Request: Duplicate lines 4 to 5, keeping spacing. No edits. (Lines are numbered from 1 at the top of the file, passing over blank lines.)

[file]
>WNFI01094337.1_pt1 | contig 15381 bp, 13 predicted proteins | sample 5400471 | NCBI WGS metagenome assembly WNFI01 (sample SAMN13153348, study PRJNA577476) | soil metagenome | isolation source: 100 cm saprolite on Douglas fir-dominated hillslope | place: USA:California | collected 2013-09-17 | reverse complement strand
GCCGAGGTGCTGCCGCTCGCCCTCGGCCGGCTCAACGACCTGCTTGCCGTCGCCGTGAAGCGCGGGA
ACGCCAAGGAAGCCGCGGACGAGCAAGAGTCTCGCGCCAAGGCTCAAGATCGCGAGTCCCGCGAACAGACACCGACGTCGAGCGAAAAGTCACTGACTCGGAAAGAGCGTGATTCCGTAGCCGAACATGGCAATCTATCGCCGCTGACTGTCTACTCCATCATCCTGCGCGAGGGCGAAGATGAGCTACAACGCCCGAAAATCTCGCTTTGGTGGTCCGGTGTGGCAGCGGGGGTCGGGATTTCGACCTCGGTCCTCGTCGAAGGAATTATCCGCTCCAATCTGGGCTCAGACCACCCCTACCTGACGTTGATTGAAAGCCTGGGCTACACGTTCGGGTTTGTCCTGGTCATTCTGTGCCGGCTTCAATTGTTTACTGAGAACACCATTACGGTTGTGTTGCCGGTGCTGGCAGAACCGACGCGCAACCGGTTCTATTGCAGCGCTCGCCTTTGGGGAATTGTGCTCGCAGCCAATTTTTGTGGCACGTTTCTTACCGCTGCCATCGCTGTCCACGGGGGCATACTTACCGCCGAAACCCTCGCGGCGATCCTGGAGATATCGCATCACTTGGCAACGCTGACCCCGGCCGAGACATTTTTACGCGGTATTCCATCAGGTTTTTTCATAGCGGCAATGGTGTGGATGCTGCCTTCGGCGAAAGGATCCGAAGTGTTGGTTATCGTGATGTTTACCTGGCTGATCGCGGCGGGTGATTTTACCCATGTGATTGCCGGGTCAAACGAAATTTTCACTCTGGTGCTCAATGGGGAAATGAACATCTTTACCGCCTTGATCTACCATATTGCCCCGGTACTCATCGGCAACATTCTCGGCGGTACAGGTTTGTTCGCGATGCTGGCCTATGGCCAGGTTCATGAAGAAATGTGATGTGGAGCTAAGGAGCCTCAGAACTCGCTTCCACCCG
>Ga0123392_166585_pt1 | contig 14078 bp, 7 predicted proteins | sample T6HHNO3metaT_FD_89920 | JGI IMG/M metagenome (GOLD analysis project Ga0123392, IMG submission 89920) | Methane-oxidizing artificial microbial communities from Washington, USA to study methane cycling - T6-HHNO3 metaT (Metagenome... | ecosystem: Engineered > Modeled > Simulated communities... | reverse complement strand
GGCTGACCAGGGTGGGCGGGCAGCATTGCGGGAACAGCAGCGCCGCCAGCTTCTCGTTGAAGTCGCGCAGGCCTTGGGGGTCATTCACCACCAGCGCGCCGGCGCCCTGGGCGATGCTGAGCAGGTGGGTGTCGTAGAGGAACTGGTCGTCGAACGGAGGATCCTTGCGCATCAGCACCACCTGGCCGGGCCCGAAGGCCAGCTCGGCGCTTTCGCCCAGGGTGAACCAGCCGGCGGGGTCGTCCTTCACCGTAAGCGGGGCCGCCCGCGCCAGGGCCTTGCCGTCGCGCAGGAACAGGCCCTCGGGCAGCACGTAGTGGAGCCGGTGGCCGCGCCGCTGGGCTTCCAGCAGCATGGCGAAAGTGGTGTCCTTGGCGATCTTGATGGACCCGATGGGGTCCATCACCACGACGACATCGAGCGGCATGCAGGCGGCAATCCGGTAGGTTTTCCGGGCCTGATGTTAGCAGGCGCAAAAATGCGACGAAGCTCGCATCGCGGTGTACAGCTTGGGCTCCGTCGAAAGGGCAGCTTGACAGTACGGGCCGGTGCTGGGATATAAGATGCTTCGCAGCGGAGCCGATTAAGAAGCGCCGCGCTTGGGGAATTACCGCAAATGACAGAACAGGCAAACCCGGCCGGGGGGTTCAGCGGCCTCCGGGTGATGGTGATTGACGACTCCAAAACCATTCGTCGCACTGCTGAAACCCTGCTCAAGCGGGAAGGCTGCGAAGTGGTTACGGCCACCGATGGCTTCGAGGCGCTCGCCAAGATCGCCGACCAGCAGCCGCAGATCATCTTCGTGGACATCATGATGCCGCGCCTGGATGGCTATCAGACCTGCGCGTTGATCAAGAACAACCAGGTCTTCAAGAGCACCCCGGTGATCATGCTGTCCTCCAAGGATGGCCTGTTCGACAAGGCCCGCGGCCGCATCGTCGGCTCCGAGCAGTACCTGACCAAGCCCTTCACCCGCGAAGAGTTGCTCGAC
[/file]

>Ga0123392_166585_pt1 | contig 14078 bp, 7 predicted proteins | sample T6HHNO3metaT_FD_89920 | JGI IMG/M metagenome (GOLD analysis project Ga0123392, IMG submission 89920) | Methane-oxidizing artificial microbial communities from Washington, USA to study methane cycling - T6-HHNO3 metaT (Metagenome... | ecosystem: Engineered > Modeled > Simulated communities... | reverse complement strand
GGCTGACCAGGGTGGGCGGGCAGCATTGCGGGAACAGCAGCGCCGCCAGCTTCTCGTTGAAGTCGCGCAGGCCTTGGGGGTCATTCACCACCAGCGCGCCGGCGCCCTGGGCGATGCTGAGCAGGTGGGTGTCGTAGAGGAACTGGTCGTCGAACGGAGGATCCTTGCGCATCAGCACCACCTGGCCGGGCCCGAAGGCCAGCTCGGCGCTTTCGCCCAGGGTGAACCAGCCGGCGGGGTCGTCCTTCACCGTAAGCGGGGCCGCCCGCGCCAGGGCCTTGCCGTCGCGCAGGAACAGGCCCTCGGGCAGCACGTAGTGGAGCCGGTGGCCGCGCCGCTGGGCTTCCAGCAGCATGGCGAAAGTGGTGTCCTTGGCGATCTTGATGGACCCGATGGGGTCCATCACCACGACGACATCGAGCGGCATGCAGGCGGCAATCCGGTAGGTTTTCCGGGCCTGATGTTAGCAGGCGCAAAAATGCGACGAAGCTCGCATCGCGGTGTACAGCTTGGGCTCCGTCGAAAGGGCAGCTTGACAGTACGGGCCGGTGCTGGGATATAAGATGCTTCGCAGCGGAGCCGATTAAGAAGCGCCGCGCTTGGGGAATTACCGCAAATGACAGAACAGGCAAACCCGGCCGGGGGGTTCAGCGGCCTCCGGGTGATGGTGATTGACGACTCCAAAACCATTCGTCGCACTGCTGAAACCCTGCTCAAGCGGGAAGGCTGCGAAGTGGTTACGGCCACCGATGGCTTCGAGGCGCTCGCCAAGATCGCCGACCAGCAGCCGCAGATCATCTTCGTGGACATCATGATGCCGCGCCTGGATGGCTATCAGACCTGCGCGTTGATCAAGAACAACCAGGTCTTCAAGAGCACCCCGGTGATCATGCTGTCCTCCAAGGATGGCCTGTTCGACAAGGCCCGCGGCCGCATCGTCGGCTCCGAGCAGTACCTGACCAAGCCCTTCACCCGCGAAGAGTTGCTCGAC